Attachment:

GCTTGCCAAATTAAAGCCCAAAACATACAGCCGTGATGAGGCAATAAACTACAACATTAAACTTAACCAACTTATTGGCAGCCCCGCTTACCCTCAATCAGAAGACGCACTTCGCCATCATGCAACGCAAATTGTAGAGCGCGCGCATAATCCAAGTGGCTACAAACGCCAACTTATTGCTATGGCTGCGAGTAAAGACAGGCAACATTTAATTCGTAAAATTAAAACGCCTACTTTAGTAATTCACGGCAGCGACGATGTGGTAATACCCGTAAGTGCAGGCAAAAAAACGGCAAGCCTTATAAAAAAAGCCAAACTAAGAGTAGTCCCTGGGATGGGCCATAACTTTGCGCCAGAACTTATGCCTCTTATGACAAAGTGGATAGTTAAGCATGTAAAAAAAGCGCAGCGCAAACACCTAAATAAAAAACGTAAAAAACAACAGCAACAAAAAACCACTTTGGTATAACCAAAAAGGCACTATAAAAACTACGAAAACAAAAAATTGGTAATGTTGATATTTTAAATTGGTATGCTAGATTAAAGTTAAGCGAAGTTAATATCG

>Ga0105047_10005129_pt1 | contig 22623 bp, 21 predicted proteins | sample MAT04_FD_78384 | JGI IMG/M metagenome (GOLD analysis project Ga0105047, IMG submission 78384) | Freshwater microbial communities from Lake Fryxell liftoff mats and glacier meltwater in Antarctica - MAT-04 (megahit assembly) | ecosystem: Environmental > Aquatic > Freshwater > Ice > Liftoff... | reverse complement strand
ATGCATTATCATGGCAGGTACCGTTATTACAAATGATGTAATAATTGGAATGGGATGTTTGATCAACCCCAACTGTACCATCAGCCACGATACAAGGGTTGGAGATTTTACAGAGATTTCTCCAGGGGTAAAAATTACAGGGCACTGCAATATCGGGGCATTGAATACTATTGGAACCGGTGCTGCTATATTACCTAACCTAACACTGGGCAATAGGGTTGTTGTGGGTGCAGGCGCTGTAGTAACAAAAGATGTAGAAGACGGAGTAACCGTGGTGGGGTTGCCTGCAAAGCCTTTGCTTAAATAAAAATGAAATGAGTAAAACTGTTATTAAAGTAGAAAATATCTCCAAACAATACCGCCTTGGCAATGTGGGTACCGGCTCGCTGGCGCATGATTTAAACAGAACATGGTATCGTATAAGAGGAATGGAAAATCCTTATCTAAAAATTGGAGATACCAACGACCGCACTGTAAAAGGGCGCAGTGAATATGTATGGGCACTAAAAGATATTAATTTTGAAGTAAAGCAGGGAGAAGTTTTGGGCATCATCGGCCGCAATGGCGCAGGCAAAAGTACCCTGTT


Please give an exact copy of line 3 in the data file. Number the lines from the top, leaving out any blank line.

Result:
ATGCATTATCATGGCAGGTACCGTTATTACAAATGATGTAATAATTGGAATGGGATGTTTGATCAACCCCAACTGTACCATCAGCCACGATACAAGGGTTGGAGATTTTACAGAGATTTCTCCAGGGGTAAAAATTACAGGGCACTGCAATATCGGGGCATTGAATACTATTGGAACCGGTGCTGCTATATTACCTAACCTAACACTGGGCAATAGGGTTGTTGTGGGTGCAGGCGCTGTAGTAACAAAAGATGTAGAAGACGGAGTAACCGTGGTGGGGTTGCCTGCAAAGCCTTTGCTTAAATAAAAATGAAATGAGTAAAACTGTTATTAAAGTAGAAAATATCTCCAAACAATACCGCCTTGGCAATGTGGGTACCGGCTCGCTGGCGCATGATTTAAACAGAACATGGTATCGTATAAGAGGAATGGAAAATCCTTATCTAAAAATTGGAGATACCAACGACCGCACTGTAAAAGGGCGCAGTGAATATGTATGGGCACTAAAAGATATTAATTTTGAAGTAAAGCAGGGAGAAGTTTTGGGCATCATCGGCCGCAATGGCGCAGGCAAAAGTACCCTGTT